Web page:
A new Era Begins

America now has a new President. President Obama brings a new vision of possibility, of responsiblity. In his inaugural speech, the new Commander in Chief made it clear that he would extend his hand to anyone / any country that would unclench theirs.

He also outlined that our nation faces tough challenges and that it would likely be a long timeframe before these will be met. But they will be met, he firmly proclaimed.

The idea of having a visionary leader willing to make the “tough decisions” is refreshing and paves the way for a new, forward-moving policy in our government. One can only hope that those inspiring words will be followed up with determined positive, continuaingly effective action.

The eyse of the world are indeed watching as the new adminsitration begins its arduous and critical path.

An Intriguing Renewable Energy Storage Concept

In the latest move to utilize renewable resources to augment energy supplies, Hokkaido Japan’s Chitose Airport will start storing snow in 2010 for use in cooling it’s terminal during warm summer months. This practice will provide around 30% of the building’s cooling needs.

The concept, though unusual to Westerners, isn’t new to Japan. They’ve been experimenting on this northernmost Japanese island since 1988 with utilizing this cold wet resource, receiving between 20 and 30 feet of the white stuff annually. Already smaller public buildings there are equipped with this type of cooling and storage system.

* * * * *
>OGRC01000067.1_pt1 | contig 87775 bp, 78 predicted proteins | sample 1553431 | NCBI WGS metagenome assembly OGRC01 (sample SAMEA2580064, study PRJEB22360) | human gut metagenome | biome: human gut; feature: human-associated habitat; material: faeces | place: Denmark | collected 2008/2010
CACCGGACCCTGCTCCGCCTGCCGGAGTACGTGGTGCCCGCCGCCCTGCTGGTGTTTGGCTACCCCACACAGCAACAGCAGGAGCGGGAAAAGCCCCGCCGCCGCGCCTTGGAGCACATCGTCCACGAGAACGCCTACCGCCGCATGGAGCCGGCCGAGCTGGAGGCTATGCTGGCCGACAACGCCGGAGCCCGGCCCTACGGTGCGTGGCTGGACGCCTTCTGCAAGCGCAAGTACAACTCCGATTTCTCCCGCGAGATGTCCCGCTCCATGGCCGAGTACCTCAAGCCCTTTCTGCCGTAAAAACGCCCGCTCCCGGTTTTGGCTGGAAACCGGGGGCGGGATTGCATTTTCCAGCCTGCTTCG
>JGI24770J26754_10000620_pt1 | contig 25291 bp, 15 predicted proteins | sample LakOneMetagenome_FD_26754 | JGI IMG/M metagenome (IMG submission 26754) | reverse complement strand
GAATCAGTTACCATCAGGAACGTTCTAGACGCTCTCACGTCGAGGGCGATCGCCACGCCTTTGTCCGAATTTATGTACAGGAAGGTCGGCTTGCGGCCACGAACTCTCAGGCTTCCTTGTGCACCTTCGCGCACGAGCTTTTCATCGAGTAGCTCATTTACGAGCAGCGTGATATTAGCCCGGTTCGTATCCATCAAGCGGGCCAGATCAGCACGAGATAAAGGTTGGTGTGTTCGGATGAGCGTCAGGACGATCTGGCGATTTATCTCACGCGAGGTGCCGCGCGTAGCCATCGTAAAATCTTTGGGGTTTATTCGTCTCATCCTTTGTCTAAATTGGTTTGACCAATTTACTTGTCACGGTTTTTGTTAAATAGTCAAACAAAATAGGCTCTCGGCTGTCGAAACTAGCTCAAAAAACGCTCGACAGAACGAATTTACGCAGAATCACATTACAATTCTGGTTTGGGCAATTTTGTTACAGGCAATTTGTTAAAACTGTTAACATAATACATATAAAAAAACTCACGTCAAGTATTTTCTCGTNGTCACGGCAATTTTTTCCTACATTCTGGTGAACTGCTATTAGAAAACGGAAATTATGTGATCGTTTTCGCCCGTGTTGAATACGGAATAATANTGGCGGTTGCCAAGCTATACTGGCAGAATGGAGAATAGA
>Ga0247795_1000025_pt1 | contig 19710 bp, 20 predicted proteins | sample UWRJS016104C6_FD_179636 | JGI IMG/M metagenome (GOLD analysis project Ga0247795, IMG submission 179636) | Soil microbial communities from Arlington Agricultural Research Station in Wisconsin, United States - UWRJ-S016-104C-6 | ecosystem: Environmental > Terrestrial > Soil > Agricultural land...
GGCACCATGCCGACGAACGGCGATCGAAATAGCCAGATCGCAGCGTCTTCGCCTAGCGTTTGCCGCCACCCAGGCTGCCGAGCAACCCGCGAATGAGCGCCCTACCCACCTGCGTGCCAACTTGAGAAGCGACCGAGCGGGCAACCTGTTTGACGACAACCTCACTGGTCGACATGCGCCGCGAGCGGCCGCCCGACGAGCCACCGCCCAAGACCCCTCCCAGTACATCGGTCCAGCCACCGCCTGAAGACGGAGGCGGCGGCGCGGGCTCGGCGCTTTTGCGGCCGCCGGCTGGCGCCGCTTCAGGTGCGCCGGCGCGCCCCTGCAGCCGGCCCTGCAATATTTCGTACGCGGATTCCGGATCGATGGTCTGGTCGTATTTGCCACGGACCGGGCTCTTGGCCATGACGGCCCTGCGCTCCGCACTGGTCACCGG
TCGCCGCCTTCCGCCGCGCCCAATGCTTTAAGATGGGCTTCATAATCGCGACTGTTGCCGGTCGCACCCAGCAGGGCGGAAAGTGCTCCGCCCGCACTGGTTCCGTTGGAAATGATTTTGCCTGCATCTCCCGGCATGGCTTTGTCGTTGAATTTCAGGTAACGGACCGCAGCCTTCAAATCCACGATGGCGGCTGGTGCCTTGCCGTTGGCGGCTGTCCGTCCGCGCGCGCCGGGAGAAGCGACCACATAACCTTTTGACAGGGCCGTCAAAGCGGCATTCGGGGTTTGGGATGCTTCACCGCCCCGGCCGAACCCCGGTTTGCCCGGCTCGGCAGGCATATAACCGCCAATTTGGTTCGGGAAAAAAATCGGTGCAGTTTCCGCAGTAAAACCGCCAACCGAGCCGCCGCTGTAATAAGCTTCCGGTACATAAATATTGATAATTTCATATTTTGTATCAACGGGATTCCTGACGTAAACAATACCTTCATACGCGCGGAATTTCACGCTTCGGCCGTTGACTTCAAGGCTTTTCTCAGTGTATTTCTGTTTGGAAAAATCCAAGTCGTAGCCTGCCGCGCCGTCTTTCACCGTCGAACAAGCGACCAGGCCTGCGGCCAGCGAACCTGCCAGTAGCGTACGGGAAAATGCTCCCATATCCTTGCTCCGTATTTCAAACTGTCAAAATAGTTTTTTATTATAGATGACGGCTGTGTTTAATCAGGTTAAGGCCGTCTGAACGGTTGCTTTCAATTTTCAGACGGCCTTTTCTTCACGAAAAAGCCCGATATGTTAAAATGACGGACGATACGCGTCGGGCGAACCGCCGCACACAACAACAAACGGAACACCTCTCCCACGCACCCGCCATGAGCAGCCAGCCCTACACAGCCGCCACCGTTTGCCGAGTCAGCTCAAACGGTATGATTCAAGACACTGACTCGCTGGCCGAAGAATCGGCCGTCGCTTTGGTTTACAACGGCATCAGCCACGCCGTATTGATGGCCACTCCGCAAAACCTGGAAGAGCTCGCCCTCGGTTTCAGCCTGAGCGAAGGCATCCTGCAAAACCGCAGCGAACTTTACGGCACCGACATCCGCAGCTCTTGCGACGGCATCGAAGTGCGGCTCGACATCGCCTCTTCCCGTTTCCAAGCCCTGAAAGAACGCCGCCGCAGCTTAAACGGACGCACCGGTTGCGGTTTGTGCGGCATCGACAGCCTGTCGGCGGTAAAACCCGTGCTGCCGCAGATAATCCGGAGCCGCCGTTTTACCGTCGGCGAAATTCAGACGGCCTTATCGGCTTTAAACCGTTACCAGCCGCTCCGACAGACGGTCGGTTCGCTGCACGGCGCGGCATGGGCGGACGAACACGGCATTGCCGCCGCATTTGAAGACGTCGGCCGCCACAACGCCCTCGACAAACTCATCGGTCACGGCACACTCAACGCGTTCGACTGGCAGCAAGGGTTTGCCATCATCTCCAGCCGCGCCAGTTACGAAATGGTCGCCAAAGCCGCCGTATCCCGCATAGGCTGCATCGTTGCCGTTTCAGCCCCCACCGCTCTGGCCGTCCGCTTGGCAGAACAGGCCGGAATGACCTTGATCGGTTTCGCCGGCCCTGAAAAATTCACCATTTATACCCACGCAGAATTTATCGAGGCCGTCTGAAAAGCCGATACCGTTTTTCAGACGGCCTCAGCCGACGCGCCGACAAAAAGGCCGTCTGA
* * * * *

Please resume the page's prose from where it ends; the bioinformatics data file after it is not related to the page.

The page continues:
Storage would be achieved by covering snow with heat-insulating material which would hopefully retain 40 percent of the mounded powder. The rest would be used as part of a thermal energy system (TES). This could result, says Japan Today, in an CO2 reduction of 2,100 tons per year.

 This is an idea that – if it works well – could be implemented throughout the colder regions of the U.S – from Detroit to Buffalo, areas where snow is a too-frequent winter visitor. An even more intriguing idea is the resulting dramatic reduction of salt compounds on roads and highways that such a system would create. This would be a double win for the environment.

Yet another cool green concept for the new Obama administration to consider.


NASA’s new Lunar Rover to be in Inaugural Parade

On Tuesday, the new Lunar Electric Rover prototype will make its debut in President Barack Obama’s inaugural parade down Pennsylvania Avenue.
Able to hold two astronauts for a fortnight of lunar exploration, this remarkable piece of space travel equipment will contain beds and a toilet.
An innovation of the newly designed Rover is its multi-directional ability, including side to side movement making it easily adaptable to rugged terrain.